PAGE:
Voters With Housing Woes Giving Up On Politicians

Like just about everyone in the Phoenix area, Jen Pollock has lost several neighbors to foreclosure and short sales. And, like hundreds of thousands of others in Arizona, Pollock and her husband are upside down on their mortgage, owing about twice as much as their suburban house is now worth.

They don't want to walk away from it. They just wish someone would let them renegotiate their mortgage.

"The banks keep telling us they won't talk to us unless we miss some payments. But that would ruin our credit," said the 36-year-old mom as her son climbed around a north Phoenix playground.

Asked if she was upset by the lack of solutions being offered by presidential candidates for the housing crisis, she said she doesn't pay much attention to politics.

Across America, despite the hundreds protesting for limited government or more government action, a broad swath of the middle class hit hard by the crash in housing prices is quietly resigned, given up on seeing any relief - particularly from politicians.

"No one's come up with the answer," said Mesa Mayor Scott Smith, who hosted President Barack Obama in 2009 when the president launched his first foreclosure relief plan.

"People are just holding on and thinking that as life generally is, somehow this thing will work its way out. I think they have zero confidence in the politicians' ability to work it out for them," said Smith, a Republican leading a Republican-dominated suburb.

Obama unveiled another relief plan Monday in Las Vegas, the nation's foreclosure capital. The new plan eases eligibility for people like Pollock to qualify for new loan terms. But banks are not required to participate, leaving many questions about whether the plan will be any more effective than the other measures that have been offered up over the past four years.

"Most of the programs have been based on ideas of reducing your monthly payments for a period of time," said Jay Butler, a professor emeritus at Arizona State University's W.P. Carey School of Business who has closely tracked the housing and foreclosure crisis in Arizona. "I think a lot of these ideas started in the Bush administration with the idea that was going to be relatively short-lived, one or two years, and things would get back to great and glorious. And none of that has happened."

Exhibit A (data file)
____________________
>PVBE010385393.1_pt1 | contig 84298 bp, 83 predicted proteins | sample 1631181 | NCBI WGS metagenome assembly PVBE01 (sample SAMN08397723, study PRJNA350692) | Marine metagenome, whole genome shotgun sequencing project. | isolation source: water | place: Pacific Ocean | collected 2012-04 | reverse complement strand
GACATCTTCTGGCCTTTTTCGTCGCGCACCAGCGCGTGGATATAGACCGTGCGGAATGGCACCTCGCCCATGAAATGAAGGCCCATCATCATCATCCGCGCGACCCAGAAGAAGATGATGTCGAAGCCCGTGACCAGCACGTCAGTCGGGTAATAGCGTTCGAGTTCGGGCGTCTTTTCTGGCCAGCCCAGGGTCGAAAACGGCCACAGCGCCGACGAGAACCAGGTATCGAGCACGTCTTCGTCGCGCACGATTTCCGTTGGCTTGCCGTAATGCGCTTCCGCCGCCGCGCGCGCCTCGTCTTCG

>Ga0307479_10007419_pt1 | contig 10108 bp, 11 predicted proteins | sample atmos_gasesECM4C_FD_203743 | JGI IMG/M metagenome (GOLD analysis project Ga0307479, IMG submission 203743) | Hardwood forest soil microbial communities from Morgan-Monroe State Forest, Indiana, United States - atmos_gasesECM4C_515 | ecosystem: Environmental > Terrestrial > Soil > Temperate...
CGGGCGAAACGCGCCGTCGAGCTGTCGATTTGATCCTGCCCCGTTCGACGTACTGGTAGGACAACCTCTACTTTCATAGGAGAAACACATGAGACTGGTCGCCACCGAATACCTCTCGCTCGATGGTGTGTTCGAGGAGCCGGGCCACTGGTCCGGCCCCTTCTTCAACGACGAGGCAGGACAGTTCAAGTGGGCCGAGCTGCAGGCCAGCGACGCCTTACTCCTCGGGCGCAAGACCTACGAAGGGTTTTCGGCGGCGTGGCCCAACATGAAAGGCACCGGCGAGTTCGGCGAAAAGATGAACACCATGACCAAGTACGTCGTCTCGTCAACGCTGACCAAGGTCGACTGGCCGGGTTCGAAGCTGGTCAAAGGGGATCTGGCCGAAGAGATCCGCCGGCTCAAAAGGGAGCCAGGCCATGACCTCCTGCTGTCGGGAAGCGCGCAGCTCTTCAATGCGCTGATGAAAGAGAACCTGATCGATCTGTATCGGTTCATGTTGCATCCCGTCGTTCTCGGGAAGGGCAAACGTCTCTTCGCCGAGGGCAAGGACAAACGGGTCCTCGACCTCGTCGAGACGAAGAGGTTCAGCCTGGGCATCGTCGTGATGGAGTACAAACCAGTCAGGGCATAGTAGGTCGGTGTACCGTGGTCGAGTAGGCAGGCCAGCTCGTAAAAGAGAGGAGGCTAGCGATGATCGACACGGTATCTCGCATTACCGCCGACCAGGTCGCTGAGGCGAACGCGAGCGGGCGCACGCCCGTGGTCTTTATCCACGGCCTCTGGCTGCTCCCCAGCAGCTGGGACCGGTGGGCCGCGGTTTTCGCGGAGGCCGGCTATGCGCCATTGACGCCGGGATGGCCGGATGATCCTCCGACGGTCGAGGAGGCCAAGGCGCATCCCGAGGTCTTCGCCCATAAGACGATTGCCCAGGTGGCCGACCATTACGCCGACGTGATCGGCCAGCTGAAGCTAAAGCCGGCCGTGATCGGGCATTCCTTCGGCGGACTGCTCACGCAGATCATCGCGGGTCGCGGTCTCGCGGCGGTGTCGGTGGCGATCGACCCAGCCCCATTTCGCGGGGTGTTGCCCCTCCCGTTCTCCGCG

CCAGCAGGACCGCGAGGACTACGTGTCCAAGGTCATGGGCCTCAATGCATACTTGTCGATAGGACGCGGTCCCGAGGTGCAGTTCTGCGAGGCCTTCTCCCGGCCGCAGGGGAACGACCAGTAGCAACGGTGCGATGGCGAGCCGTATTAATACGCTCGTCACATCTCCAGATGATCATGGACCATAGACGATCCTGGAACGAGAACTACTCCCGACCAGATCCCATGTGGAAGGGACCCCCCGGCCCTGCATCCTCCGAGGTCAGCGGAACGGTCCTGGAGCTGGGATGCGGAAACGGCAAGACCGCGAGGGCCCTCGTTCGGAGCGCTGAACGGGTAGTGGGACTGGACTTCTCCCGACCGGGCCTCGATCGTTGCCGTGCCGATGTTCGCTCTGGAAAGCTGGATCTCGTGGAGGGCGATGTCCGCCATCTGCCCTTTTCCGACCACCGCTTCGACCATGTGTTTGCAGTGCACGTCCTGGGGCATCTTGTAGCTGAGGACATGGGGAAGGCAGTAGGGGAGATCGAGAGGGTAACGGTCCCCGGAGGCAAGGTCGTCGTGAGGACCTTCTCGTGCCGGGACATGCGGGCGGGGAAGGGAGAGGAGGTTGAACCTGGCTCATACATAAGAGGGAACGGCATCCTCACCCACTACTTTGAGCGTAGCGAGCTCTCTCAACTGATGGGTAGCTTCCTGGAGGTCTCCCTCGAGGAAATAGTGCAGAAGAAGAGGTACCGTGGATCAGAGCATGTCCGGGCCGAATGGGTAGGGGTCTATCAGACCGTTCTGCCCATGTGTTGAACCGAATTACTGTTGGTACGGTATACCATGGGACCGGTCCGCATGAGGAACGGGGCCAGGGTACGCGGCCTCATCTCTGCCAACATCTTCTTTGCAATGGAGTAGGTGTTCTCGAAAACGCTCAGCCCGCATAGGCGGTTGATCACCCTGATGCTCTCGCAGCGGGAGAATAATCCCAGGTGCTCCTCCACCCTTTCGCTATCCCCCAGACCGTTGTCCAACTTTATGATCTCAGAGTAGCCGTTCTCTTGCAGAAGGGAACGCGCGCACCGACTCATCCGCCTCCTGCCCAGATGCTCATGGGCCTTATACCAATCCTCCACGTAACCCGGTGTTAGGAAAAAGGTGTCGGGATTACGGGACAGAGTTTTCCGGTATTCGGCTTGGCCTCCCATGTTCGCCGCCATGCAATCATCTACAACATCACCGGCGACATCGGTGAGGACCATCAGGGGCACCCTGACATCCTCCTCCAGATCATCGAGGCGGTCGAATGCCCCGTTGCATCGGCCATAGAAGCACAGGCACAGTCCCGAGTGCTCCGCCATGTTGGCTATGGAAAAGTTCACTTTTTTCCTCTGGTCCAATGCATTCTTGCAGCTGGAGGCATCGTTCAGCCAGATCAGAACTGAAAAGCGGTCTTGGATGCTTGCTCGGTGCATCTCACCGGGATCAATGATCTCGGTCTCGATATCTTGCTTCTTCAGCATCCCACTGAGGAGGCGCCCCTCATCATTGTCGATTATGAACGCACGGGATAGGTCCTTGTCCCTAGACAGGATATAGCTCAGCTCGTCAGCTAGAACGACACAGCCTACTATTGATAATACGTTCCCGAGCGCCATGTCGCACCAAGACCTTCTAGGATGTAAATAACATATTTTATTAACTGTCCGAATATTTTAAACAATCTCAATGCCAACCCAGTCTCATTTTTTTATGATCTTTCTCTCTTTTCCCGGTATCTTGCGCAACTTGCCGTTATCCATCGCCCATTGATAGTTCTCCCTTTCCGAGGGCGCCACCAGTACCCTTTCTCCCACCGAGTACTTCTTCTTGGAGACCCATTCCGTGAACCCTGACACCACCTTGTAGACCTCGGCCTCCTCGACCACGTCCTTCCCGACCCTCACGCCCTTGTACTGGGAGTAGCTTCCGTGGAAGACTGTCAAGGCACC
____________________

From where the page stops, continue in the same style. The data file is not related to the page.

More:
And many of those programs, Butler said, are not being used by the people who really need them.

"It's difficult to understand programs," he said. "Who do you contact? The loan servicer? The lender? They might not even have the mortgage anymore. Then you have all these scams going on. ... It's sort of like this snowball running down the crest. It just keeps getting bigger and bigger and sooner or later it just runs you over."


Housing, Butler said, is just part of the issue.

"Food and energy prices went up. People are not getting pay raises. A lot of people who have jobs find health care and pension costs going up, so net take-home pay is going down," he said. "So it's just sort of like you are getting hammered."

And that makes it far too complex for politicians to put their arms around.

At the Republican presidential candidates' debate in Las Vegas last week, a property owner asked the candidates what specifically they would do to fix the housing crisis. The discussion on the stage quickly dissolved into bickering about who supported Obama's economic stimulus package.

Former Massachusetts Gov. Mitt Romney, who has released an Internet ad chastising Obama for the housing crisis in Nevada, said government programs to fix the crisis haven't worked. A day earlier, he told a local newspaper the crisis needs to run its course and hit bottom.

Minnesota Rep. Michele Bachmann sympathized with mothers who are in a foreclosure crisis, but none of the candidates offered an answer.

The Democratic National Committee unveiled a television ad Monday, set to run in Arizona, attacking Romney's statements to the Las Vegas newspaper. And Arizona Democratic Chairman Andrei Cherny said that while voters are resigned, he expects Obama to make more announcements on the housing issue in coming months.

But Butler says there is not much more they can do.

"Politicians get too much credit when it's good and too much blame when it's bad," he said.

One of his colleagues, real estate professor Mark Strapp, said that while Obama seems to be trying to fix past wrongs that sent the help to the wrong people, Republicans will probably continue to ignore the issue because they don't want to alienate Wall Street.

"They don't want to deal with it because there is not an easy solution," Strapp said.

When the housing crisis first hit his city, Smith said about 8 percent of the housing stock in Mesa was empty - about 12,000 homes. While fewer for-sale and foreclosure signs dot the landscape now, he those numbers have held steady for about four years now.

A former builder, Smith says most of his friends from that business have been out of work for three years. Most have lost their homes and spent all their savings. Now they are just scraping by.

Are they even talking about presidential politics?

"Not really. Maybe some are," Smith said. "But they've lost so much hope in what Washington can do. They are so turned off by the posturing, the bickering, the partisanship, that it's not even worth talking about."

This program aired on October 25, 2011. The audio for this program is not available.


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